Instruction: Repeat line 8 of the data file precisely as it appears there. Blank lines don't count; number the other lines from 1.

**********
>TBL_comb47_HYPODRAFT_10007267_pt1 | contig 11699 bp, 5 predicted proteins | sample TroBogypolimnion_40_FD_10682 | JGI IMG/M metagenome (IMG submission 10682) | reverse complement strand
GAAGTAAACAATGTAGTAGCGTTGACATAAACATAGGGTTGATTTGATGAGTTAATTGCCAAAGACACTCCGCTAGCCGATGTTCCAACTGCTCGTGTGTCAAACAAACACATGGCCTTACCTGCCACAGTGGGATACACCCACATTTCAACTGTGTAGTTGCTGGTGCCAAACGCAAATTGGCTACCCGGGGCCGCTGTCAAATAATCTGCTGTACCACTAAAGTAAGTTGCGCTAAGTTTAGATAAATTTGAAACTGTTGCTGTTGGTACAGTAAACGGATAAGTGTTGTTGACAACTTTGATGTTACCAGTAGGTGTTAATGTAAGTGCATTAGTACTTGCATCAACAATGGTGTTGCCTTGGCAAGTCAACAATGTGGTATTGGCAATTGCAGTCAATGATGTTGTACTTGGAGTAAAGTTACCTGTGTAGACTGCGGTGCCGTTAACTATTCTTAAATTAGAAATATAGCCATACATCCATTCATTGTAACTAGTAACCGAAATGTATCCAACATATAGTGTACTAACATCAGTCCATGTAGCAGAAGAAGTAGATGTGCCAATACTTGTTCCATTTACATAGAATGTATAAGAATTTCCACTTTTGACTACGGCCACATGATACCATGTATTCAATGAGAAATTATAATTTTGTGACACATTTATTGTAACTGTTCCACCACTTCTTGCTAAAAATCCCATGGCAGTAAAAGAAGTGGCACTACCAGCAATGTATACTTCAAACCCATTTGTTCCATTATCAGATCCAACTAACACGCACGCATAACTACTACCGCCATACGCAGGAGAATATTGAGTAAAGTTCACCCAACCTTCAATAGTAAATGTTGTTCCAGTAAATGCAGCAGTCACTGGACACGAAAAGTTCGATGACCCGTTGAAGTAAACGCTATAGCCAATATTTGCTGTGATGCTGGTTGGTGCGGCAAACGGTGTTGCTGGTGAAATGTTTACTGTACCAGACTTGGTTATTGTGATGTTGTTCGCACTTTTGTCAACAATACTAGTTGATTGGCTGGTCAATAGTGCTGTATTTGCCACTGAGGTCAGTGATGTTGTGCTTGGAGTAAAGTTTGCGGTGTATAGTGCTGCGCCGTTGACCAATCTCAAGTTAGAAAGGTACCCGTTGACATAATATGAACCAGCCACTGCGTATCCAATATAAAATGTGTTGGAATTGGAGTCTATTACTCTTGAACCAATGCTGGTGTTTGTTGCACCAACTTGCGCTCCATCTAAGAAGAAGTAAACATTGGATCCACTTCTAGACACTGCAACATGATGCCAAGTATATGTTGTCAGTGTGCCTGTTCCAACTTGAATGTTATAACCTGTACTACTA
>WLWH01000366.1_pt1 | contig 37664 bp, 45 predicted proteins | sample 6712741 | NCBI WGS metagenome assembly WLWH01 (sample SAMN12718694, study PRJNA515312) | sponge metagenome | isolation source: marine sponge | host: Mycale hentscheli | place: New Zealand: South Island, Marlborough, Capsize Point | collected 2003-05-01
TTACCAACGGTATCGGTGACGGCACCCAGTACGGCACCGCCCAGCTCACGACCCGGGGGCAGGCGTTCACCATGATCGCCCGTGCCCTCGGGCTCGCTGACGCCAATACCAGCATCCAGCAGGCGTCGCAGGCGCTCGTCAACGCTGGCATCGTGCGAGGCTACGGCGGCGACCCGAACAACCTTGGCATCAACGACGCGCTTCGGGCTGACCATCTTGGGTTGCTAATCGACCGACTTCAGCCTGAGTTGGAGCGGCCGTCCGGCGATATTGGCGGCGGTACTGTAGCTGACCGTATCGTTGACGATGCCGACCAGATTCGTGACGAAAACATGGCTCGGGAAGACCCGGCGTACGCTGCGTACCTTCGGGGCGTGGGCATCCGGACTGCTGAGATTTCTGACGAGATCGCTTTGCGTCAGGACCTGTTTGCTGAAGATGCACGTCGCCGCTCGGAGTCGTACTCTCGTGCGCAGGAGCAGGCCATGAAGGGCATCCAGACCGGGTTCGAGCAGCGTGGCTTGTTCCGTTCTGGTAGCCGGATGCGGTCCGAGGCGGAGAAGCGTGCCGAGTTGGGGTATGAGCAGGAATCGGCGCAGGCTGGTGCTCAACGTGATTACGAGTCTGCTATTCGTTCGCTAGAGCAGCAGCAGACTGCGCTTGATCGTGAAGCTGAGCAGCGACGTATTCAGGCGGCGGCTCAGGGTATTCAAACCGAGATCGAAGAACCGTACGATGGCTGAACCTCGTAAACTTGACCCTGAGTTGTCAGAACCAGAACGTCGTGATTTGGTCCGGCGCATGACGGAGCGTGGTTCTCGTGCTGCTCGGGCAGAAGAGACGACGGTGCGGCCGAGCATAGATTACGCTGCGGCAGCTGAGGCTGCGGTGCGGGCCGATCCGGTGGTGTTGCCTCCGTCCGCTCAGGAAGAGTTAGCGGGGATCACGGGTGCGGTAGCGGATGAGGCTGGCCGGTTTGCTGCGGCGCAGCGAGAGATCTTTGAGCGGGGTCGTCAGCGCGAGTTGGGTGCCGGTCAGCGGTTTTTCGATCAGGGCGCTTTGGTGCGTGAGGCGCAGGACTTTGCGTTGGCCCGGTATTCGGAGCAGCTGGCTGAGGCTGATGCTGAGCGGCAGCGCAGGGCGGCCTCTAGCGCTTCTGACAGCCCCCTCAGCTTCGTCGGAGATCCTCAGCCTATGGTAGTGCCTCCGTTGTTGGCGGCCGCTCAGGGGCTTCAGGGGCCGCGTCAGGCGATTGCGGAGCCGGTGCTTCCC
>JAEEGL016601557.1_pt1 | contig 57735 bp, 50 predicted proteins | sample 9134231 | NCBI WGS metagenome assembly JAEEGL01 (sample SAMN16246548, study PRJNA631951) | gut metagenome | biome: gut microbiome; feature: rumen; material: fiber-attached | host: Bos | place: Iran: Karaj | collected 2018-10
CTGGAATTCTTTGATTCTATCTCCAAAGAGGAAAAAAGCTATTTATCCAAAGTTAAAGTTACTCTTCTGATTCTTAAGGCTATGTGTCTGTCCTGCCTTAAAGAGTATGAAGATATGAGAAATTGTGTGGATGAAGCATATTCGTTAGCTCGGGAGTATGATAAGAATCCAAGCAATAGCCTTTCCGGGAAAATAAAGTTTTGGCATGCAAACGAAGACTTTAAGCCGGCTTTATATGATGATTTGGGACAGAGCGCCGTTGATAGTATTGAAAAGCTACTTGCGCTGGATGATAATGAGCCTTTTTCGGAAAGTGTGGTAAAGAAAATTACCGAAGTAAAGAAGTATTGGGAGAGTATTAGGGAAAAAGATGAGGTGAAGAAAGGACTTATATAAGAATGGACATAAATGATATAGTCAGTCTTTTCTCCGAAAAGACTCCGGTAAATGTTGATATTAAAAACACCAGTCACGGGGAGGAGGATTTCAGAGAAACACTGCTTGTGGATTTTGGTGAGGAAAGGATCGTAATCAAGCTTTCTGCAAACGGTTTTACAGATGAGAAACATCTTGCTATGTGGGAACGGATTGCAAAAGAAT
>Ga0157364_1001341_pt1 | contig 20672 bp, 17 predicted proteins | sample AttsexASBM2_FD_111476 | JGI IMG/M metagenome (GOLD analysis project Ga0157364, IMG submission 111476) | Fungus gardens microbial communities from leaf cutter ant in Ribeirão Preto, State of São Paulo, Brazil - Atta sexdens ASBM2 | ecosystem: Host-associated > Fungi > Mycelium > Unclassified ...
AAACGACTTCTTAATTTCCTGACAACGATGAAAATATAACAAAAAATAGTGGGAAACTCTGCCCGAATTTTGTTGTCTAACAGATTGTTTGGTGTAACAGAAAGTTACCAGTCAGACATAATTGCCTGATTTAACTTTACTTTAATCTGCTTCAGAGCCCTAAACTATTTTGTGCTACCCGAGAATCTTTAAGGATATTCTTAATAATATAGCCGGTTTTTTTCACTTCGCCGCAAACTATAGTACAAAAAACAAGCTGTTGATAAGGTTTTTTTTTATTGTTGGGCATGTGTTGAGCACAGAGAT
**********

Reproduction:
AAACGACTTCTTAATTTCCTGACAACGATGAAAATATAACAAAAAATAGTGGGAAACTCTGCCCGAATTTTGTTGTCTAACAGATTGTTTGGTGTAACAGAAAGTTACCAGTCAGACATAATTGCCTGATTTAACTTTACTTTAATCTGCTTCAGAGCCCTAAACTATTTTGTGCTACCCGAGAATCTTTAAGGATATTCTTAATAATATAGCCGGTTTTTTTCACTTCGCCGCAAACTATAGTACAAAAAACAAGCTGTTGATAAGGTTTTTTTTTATTGTTGGGCATGTGTTGAGCACAGAGAT